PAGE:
7. Ensure environmental sustainability

8. Develop a global partnership for development

vs

Bottom up approach proposed by William Easterly which focuses on local involvement and individual feedback.

Slide15

Mad Housers, Inc.

Huts

6 by 8 feet square

10 to 12 feet high

Roughly 50 man hours to assemble by an experienced crew

Lowriders

Panel construction a little bit longer than the hut due to the added extra insulation that is necessitated by the

lowrider’s

lack of space for a stove.

Slide16

Huts

Slide17

Lowriders

Slide18

Diebedo Francis Kere

Gando

,

Burkino

Faso

Primary school

Diébédo

Francis

Kéré

was born in

Gando

, Burkina Faso. He graduated from the architecture program at

Technische

Universität

Berlin in 2004, and opened his architecture office in Berlin the following year.

Kéré

had already founded the non-governmental organization

Schulbausteine

fuer

Gando

e.V

. (school bricks for

Gando

) in 1998, with the objective of improving traditional building techniques in his home country. He currently teaches at

Technische

Universität

Berlin and works with his office internationally on several projects. His entrance and restaurant buildings in the

Parc

National du Mali will be finished in fall 2010.

Slide19

Slide20

Slide21

Slide22

Slide23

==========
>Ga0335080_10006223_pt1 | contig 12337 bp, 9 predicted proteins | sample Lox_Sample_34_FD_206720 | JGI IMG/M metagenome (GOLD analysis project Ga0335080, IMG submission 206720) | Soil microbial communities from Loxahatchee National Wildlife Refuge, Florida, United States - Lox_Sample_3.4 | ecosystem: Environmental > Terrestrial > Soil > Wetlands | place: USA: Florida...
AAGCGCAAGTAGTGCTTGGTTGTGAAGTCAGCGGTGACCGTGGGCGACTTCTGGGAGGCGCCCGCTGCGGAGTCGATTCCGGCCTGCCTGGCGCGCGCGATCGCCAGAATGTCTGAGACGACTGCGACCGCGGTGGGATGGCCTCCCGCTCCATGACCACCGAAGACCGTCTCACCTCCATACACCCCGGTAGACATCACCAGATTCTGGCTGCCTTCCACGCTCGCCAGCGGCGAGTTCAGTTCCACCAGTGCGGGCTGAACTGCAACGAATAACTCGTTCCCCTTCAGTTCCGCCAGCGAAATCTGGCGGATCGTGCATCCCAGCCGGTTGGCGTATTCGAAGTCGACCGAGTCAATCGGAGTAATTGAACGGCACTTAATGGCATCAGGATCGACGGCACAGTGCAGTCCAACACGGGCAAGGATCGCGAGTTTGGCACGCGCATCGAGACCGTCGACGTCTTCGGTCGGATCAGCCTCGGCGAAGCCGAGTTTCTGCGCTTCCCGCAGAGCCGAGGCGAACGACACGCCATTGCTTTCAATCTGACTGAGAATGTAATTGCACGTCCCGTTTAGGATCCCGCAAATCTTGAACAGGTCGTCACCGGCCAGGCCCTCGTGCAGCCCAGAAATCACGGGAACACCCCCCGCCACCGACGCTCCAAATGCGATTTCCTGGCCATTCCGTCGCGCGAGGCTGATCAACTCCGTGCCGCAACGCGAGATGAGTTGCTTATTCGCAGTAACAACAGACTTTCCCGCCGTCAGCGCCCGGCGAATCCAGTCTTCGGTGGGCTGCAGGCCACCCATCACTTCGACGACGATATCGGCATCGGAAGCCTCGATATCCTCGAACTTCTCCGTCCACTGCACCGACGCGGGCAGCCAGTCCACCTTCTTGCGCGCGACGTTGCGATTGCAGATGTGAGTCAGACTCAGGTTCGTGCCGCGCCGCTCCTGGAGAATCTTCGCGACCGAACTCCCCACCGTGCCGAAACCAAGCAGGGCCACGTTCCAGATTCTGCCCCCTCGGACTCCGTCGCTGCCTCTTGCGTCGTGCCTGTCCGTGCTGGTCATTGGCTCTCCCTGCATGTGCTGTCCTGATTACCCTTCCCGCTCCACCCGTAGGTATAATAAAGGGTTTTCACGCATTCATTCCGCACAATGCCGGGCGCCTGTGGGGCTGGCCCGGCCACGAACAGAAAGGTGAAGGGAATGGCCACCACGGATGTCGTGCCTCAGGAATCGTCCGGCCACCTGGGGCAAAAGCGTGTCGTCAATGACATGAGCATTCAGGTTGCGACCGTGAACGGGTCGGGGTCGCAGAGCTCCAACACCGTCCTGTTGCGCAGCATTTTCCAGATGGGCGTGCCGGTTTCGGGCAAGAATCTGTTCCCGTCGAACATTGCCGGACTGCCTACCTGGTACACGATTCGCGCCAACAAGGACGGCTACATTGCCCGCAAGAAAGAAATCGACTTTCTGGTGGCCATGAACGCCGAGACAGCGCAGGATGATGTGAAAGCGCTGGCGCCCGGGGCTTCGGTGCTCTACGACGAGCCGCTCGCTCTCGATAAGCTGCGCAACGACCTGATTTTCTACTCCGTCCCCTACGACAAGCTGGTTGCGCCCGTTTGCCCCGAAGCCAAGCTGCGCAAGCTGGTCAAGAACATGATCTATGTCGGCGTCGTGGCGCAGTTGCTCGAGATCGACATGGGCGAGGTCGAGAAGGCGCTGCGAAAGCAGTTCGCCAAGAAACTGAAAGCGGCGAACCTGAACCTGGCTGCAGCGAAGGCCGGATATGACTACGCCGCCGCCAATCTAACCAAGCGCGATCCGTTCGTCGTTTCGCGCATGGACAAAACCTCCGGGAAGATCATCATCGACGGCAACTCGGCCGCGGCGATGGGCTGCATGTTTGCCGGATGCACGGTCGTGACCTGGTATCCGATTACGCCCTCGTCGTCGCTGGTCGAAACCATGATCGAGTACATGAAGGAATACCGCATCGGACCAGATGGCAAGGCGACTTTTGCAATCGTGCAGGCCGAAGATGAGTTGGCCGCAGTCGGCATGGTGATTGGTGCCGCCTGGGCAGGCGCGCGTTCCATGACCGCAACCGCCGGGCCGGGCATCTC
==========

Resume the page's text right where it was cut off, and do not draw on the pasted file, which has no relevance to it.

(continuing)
Slide24

Stoves for Darfur

Even though there is a shortage of fuel wood in the desert, families still must rely on this resource to cook their food. Many women and children leave the relative safety of their relief camps and spend up to seven hours a day gathering fuel wood, from farther and farther away. They travel to remote areas, imposing great risk upon themselves. Fuel-efficient stoves allow families to use 70% less fuel wood to cook the same amount of food. This reduces the number of wood collection trips, and also lessens the environmental degradation and deforestation.

Slide25

ONIL Stove

Slide26

Slide27

Slide28

Slide29

Design Revolution Road Show

36 products and design projects were made available for visitors to experience, use, and touch. Each product is a smart design solution to one of the following eight issues: Water, Well-Being, Energy, Education, Play, Food, Mobility, Enterprise.

Slide30

Aquapak:Transportable solar pasteurization pouch

Slide31

Adaptive Eyecare:Liquid filled, custom-fit, affordable eyeglasses

Slide32

Grow:Solar panels inspired by foliage

Slide33

Hymini:A handheld windpowered charger

Slide34

Hippo Roller:A water transport barrel for the developing world

Slide35

Slide36

Slide37

Slide38

http://www.ifrc.org/

http://

www.icrc.org/eng/index.jsp

https

://www.un.org/en/documents/charter/

https://www.un.org/en/documents/udhr

/

http://

www.usaid.gov/fani/ch05/innovations.htm

https://www.un.org/millenniumgoals/

http://www.madhousers.org/

http://www.publicarchitecture.org/

http://www.katrinafurnitureproject.org/home.html

http://www.stovesfordarfur.com/

http://designrevolutionroadshow.com/exhibition/